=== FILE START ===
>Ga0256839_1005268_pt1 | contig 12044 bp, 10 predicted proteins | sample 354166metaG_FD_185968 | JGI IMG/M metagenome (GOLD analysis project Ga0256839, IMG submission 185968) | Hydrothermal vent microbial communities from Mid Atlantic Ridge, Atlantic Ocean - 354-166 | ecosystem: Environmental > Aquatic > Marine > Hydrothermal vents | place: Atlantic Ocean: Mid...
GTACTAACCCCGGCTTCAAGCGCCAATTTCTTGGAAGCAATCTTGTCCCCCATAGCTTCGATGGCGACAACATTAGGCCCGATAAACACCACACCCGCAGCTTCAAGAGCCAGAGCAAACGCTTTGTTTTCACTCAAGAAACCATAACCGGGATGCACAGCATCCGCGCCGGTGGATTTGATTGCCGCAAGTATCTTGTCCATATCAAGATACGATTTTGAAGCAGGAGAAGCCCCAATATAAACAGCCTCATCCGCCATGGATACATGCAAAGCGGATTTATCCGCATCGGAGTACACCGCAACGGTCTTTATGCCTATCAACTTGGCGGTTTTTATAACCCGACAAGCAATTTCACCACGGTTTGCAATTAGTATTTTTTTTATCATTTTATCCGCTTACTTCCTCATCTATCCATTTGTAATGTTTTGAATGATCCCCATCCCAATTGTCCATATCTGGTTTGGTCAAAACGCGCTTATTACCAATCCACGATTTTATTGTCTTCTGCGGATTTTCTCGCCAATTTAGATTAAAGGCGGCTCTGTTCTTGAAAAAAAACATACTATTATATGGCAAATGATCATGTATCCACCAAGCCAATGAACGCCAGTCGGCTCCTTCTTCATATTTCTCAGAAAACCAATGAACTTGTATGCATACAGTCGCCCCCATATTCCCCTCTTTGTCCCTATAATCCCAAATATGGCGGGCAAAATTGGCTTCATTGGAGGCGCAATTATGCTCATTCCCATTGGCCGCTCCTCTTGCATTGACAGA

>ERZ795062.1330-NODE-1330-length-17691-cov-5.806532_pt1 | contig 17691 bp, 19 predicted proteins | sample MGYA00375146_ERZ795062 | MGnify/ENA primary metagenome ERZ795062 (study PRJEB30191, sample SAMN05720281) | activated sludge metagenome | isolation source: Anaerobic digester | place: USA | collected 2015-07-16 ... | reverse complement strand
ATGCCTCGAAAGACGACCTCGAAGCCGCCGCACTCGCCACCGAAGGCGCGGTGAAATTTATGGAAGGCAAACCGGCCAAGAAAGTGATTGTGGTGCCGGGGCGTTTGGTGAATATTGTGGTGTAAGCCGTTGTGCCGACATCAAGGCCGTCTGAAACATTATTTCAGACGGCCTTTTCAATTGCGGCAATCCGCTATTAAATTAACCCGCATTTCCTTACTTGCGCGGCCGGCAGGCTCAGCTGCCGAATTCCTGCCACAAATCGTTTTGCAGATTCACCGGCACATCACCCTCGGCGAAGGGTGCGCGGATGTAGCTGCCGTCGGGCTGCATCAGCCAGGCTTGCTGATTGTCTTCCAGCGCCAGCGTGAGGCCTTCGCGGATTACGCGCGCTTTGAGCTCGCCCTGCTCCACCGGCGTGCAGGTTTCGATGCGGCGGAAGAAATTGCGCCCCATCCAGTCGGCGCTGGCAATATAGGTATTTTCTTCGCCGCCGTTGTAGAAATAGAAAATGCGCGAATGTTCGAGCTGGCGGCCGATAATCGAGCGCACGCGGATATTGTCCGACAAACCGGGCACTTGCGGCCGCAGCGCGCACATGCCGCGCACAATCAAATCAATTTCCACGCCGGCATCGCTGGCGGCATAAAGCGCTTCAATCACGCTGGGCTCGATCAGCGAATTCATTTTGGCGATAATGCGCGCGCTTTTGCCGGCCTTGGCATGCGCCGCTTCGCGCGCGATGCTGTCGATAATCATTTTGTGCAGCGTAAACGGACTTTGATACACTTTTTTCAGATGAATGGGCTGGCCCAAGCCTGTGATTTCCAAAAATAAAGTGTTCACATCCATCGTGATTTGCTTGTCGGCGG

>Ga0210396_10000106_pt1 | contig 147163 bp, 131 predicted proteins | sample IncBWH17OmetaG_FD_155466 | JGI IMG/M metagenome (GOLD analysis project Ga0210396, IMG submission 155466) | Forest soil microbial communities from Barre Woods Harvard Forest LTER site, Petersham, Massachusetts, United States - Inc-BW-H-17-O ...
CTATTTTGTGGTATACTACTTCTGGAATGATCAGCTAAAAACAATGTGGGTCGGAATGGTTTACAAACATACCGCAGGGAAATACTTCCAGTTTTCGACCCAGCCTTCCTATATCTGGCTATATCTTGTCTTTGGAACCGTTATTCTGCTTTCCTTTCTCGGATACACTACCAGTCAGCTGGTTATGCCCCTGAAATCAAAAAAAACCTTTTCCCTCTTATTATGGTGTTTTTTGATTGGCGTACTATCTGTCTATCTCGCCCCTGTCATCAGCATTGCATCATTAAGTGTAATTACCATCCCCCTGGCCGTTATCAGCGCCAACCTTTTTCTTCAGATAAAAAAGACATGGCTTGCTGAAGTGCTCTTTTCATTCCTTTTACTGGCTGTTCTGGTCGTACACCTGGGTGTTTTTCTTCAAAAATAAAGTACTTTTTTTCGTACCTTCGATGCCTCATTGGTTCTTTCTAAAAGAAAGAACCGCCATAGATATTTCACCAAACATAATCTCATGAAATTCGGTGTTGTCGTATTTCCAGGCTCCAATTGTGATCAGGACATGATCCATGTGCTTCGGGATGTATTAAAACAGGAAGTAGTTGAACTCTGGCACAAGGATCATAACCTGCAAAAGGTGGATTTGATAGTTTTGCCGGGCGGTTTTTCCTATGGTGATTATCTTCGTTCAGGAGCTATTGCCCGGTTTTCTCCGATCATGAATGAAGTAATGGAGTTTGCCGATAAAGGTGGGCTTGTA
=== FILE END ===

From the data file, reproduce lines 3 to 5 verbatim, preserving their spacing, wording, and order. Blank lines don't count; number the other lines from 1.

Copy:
>ERZ795062.1330-NODE-1330-length-17691-cov-5.806532_pt1 | contig 17691 bp, 19 predicted proteins | sample MGYA00375146_ERZ795062 | MGnify/ENA primary metagenome ERZ795062 (study PRJEB30191, sample SAMN05720281) | activated sludge metagenome | isolation source: Anaerobic digester | place: USA | collected 2015-07-16 ... | reverse complement strand
ATGCCTCGAAAGACGACCTCGAAGCCGCCGCACTCGCCACCGAAGGCGCGGTGAAATTTATGGAAGGCAAACCGGCCAAGAAAGTGATTGTGGTGCCGGGGCGTTTGGTGAATATTGTGGTGTAAGCCGTTGTGCCGACATCAAGGCCGTCTGAAACATTATTTCAGACGGCCTTTTCAATTGCGGCAATCCGCTATTAAATTAACCCGCATTTCCTTACTTGCGCGGCCGGCAGGCTCAGCTGCCGAATTCCTGCCACAAATCGTTTTGCAGATTCACCGGCACATCACCCTCGGCGAAGGGTGCGCGGATGTAGCTGCCGTCGGGCTGCATCAGCCAGGCTTGCTGATTGTCTTCCAGCGCCAGCGTGAGGCCTTCGCGGATTACGCGCGCTTTGAGCTCGCCCTGCTCCACCGGCGTGCAGGTTTCGATGCGGCGGAAGAAATTGCGCCCCATCCAGTCGGCGCTGGCAATATAGGTATTTTCTTCGCCGCCGTTGTAGAAATAGAAAATGCGCGAATGTTCGAGCTGGCGGCCGATAATCGAGCGCACGCGGATATTGTCCGACAAACCGGGCACTTGCGGCCGCAGCGCGCACATGCCGCGCACAATCAAATCAATTTCCACGCCGGCATCGCTGGCGGCATAAAGCGCTTCAATCACGCTGGGCTCGATCAGCGAATTCATTTTGGCGATAATGCGCGCGCTTTTGCCGGCCTTGGCATGCGCCGCTTCGCGCGCGATGCTGTCGATAATCATTTTGTGCAGCGTAAACGGACTTTGATACACTTTTTTCAGATGAATGGGCTGGCCCAAGCCTGTGATTTCCAAAAATAAAGTGTTCACATCCATCGTGATTTGCTTGTCGGCGG

>Ga0210396_10000106_pt1 | contig 147163 bp, 131 predicted proteins | sample IncBWH17OmetaG_FD_155466 | JGI IMG/M metagenome (GOLD analysis project Ga0210396, IMG submission 155466) | Forest soil microbial communities from Barre Woods Harvard Forest LTER site, Petersham, Massachusetts, United States - Inc-BW-H-17-O ...